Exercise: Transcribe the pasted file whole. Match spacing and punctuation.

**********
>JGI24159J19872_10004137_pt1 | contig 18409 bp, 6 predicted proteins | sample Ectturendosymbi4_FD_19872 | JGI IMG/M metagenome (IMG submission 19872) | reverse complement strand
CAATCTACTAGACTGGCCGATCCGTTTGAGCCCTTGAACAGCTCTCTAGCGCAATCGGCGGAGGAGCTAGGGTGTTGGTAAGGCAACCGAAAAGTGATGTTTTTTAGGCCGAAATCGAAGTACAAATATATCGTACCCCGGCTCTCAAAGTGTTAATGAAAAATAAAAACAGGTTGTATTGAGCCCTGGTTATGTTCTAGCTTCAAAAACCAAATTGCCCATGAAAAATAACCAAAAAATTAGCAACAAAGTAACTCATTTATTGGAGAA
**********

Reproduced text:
>JGI24159J19872_10004137_pt1 | contig 18409 bp, 6 predicted proteins | sample Ectturendosymbi4_FD_19872 | JGI IMG/M metagenome (IMG submission 19872) | reverse complement strand
CAATCTACTAGACTGGCCGATCCGTTTGAGCCCTTGAACAGCTCTCTAGCGCAATCGGCGGAGGAGCTAGGGTGTTGGTAAGGCAACCGAAAAGTGATGTTTTTTAGGCCGAAATCGAAGTACAAATATATCGTACCCCGGCTCTCAAAGTGTTAATGAAAAATAAAAACAGGTTGTATTGAGCCCTGGTTATGTTCTAGCTTCAAAAACCAAATTGCCCATGAAAAATAACCAAAAAATTAGCAACAAAGTAACTCATTTATTGGAGAA